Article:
The confident girl, who was only nine-years-old when MB approached her, says, “I have no reservations in telling people about my growing up years in a slum. In fact, people are amazed that I could achieve so much despite coming from a humble background. A lot of people say that I have set an extraordinary example for other children to emulate.”

MB aims to create a world where children have the freedom to choose the role they want to play in life and be able to define their own destiny. A large part of MB’s work is to promote gender equality, with special emphasis on the girl child.

Presently, 4 out of every 10 MB children are girls and 40 per cent volunteer mentors are young women.

Informs Pratik Kumar, Chief Operating Officer of MB, “As part of our programme, we organize football and cricket matches and the teams include both boys and girls. Our mission is to reach the families living in poverty and turn around their lives by taking them on a journey from childhood to livelihood.”

The target audience of MB is children and youth and its philosophy revolves around the concept of mentoring. Explains Kumar, “The entire concept works as a chain. Children who are taught by the mentors grow up to becoming mentors and take up the challenge further by educating youngsters.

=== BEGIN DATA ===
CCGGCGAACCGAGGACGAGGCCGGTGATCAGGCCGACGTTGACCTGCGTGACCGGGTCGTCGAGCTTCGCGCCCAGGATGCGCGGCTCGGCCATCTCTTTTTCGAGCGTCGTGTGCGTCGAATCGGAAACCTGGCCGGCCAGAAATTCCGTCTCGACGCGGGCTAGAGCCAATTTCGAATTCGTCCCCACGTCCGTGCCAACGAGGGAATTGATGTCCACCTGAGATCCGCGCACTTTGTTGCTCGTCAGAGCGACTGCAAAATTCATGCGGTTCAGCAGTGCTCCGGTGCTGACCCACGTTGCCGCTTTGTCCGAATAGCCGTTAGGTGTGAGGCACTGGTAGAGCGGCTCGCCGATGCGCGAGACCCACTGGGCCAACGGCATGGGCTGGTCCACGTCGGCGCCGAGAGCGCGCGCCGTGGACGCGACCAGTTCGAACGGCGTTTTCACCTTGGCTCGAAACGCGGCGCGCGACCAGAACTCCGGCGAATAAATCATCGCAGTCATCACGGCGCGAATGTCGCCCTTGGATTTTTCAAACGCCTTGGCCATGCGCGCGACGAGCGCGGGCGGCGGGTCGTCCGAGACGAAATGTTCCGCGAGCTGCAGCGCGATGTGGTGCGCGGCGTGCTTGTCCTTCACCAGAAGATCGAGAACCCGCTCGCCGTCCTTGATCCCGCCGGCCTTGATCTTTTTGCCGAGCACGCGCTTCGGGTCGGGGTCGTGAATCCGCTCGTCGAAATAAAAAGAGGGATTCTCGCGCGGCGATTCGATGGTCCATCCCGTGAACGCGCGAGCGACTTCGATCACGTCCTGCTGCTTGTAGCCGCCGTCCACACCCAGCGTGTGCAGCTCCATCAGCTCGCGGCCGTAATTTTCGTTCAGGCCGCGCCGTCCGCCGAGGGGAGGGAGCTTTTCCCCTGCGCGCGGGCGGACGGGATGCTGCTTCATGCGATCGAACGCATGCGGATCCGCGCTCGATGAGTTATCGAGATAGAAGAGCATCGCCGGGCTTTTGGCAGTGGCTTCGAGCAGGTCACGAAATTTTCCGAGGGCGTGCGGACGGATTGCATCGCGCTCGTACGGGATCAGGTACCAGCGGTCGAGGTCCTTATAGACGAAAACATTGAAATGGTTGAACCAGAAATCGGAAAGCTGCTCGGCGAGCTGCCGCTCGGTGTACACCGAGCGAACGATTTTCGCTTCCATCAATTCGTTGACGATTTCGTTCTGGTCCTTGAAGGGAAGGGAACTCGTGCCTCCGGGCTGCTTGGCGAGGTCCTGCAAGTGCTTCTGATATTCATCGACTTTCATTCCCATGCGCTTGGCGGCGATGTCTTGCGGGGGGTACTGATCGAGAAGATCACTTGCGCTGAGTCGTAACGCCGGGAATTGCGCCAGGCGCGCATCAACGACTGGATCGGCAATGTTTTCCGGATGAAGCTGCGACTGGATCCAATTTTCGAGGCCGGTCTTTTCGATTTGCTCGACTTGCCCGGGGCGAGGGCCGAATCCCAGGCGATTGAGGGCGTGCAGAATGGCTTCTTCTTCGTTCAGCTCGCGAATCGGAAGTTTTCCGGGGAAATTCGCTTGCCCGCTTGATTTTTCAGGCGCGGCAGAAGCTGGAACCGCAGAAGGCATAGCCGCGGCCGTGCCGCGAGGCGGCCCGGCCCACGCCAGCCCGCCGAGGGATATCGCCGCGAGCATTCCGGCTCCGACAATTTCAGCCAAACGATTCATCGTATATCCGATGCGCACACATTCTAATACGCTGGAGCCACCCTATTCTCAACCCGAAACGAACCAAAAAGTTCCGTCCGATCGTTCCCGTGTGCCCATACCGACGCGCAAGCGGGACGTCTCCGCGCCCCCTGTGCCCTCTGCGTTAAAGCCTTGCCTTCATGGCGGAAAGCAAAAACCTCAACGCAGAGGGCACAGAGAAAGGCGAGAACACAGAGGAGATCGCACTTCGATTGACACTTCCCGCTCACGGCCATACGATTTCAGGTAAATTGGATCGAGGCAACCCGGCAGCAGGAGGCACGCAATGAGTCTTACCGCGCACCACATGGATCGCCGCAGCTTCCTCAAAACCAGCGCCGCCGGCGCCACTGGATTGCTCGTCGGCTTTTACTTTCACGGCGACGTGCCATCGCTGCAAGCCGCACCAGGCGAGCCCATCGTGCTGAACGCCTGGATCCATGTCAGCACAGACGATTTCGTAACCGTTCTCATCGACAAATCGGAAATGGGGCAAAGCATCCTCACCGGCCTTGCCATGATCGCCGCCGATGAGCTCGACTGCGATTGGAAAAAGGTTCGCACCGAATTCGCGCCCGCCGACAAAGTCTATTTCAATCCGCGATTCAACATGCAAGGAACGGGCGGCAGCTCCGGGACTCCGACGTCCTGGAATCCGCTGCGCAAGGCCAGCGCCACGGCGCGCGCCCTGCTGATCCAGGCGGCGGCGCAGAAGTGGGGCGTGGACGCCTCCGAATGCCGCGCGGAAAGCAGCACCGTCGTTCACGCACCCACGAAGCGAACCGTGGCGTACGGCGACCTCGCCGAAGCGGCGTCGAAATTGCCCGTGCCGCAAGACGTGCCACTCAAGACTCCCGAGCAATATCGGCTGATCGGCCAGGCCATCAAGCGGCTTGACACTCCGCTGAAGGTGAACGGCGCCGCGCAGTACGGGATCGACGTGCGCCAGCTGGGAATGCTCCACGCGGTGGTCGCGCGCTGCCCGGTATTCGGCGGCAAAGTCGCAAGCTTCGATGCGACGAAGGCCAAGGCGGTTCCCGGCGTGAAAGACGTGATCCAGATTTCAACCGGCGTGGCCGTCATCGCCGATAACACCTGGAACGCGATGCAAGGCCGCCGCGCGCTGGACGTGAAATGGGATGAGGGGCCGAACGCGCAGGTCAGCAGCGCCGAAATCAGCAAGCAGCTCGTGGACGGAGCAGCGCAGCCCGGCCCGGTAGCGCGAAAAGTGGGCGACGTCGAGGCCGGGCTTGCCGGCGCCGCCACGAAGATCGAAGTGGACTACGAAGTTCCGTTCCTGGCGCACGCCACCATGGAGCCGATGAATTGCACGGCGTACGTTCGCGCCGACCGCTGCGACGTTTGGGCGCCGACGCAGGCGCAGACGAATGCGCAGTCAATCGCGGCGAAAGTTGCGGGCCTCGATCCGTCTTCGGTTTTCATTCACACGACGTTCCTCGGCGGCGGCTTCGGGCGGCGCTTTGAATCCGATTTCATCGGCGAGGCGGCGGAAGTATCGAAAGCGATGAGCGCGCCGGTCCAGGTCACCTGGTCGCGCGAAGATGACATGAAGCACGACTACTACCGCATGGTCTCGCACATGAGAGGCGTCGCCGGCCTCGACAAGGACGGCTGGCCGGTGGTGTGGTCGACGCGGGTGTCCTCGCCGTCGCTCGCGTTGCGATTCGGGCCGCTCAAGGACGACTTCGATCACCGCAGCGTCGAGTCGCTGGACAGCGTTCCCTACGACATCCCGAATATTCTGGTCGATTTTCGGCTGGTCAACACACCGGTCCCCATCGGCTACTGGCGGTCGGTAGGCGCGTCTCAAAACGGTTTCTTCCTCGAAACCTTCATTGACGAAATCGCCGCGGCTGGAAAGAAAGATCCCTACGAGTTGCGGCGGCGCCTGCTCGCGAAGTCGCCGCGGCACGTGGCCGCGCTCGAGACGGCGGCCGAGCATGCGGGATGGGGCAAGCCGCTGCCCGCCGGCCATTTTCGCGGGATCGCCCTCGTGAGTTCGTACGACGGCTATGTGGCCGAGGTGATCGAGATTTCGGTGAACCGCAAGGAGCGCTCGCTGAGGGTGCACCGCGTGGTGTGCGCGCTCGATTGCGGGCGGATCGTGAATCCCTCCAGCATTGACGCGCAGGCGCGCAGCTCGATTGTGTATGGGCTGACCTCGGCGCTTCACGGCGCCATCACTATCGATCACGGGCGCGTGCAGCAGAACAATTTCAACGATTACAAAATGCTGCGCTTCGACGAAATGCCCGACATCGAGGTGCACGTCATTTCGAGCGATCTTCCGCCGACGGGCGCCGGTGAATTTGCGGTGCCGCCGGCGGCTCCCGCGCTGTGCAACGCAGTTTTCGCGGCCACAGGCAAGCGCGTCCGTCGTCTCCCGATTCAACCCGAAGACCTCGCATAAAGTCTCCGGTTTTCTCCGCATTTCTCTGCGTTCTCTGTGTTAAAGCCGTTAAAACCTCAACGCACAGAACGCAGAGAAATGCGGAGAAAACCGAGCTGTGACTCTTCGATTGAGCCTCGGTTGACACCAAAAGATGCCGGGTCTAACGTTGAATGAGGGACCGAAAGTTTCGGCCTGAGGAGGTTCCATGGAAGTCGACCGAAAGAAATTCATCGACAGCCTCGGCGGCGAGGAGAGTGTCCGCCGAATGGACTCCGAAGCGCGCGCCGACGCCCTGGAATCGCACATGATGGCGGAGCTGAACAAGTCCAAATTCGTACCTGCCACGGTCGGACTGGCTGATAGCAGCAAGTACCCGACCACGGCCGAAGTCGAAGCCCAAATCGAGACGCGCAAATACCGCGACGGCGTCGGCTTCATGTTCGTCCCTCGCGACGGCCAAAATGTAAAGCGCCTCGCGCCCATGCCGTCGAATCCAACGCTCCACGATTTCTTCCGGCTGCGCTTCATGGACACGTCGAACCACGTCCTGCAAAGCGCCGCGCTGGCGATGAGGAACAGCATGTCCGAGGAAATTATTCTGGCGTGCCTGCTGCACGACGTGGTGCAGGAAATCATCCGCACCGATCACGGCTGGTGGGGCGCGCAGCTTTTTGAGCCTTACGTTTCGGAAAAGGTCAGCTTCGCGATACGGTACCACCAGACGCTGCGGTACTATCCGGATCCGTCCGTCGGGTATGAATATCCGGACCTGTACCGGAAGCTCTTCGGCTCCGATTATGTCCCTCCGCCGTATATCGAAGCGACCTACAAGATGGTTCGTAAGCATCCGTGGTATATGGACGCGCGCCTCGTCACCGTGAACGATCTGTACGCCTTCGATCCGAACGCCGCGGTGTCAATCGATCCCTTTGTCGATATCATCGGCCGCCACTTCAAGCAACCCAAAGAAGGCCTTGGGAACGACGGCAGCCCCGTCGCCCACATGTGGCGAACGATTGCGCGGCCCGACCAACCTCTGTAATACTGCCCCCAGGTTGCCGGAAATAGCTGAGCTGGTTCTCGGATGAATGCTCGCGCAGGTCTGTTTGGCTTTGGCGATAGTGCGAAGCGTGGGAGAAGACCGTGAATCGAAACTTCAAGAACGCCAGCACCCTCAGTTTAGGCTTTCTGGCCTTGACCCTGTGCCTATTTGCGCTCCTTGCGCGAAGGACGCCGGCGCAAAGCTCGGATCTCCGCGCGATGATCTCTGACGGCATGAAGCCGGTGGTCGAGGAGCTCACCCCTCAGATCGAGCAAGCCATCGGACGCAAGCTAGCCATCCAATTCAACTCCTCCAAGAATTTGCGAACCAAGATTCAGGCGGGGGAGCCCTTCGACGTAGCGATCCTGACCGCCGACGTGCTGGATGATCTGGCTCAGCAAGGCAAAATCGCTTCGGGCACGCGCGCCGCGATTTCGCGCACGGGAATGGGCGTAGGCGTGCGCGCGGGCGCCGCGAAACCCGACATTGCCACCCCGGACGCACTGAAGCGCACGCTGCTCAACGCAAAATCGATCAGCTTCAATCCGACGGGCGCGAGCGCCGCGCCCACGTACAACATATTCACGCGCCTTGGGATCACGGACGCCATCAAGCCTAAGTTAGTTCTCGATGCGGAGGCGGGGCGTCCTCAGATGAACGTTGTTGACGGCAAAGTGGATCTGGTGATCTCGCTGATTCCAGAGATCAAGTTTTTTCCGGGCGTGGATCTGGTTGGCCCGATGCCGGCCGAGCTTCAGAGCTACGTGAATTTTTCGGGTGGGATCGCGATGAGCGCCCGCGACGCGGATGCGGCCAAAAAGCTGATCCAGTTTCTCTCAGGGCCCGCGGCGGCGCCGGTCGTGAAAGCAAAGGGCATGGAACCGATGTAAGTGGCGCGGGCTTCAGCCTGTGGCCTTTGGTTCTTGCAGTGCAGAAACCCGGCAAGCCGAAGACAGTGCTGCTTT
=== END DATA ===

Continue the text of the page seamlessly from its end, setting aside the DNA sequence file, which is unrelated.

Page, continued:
“Mentors are actually community leaders from the same villages and slums and serve as agents of change. And many among them have today become role models.” In his opinion, lack of access, opportunity and participation continue to be key challenges to moving people away from poverty. “In fact, there are now 60 million more people living in poverty compared to 20 years ago when the number was much less,” the CEO claimed.

MB fosters the mentors to deliver the researched, activity-based curricula it has pioneered. This includes using sporting activities in bringing about behavioural change, providing access to education and health services and developing social and emotional skills in a child. Kumar adds, “The mentor programme begins when a child is six-years-old. The idea is to catch them young and create confidence in them from a tender age. Sporting activities and games are structures into each session of the programme to make them fun and appealing to the children.” Moreover, these are designed in a manner, which represent real-life situations and challenges. This enables the children to relate to these and be able to understand and act accordingly. Empowered, they not only stand up for themselves and make choices in their lives, but also become role models for hundreds around them.

Founded by Matthew Spacie, in 1999, MB currently works with over 2,00,000 children and 8000 young adults in Delhi, Uttar Pradesh, Haryana, Maharashtra, Andhra Pradesh, Karnataka and Orissa. By 2015, MB plans to reach 1 million children across some of the poorest villages in the country.

The author is a correspondent with Gulf News. Read the original article here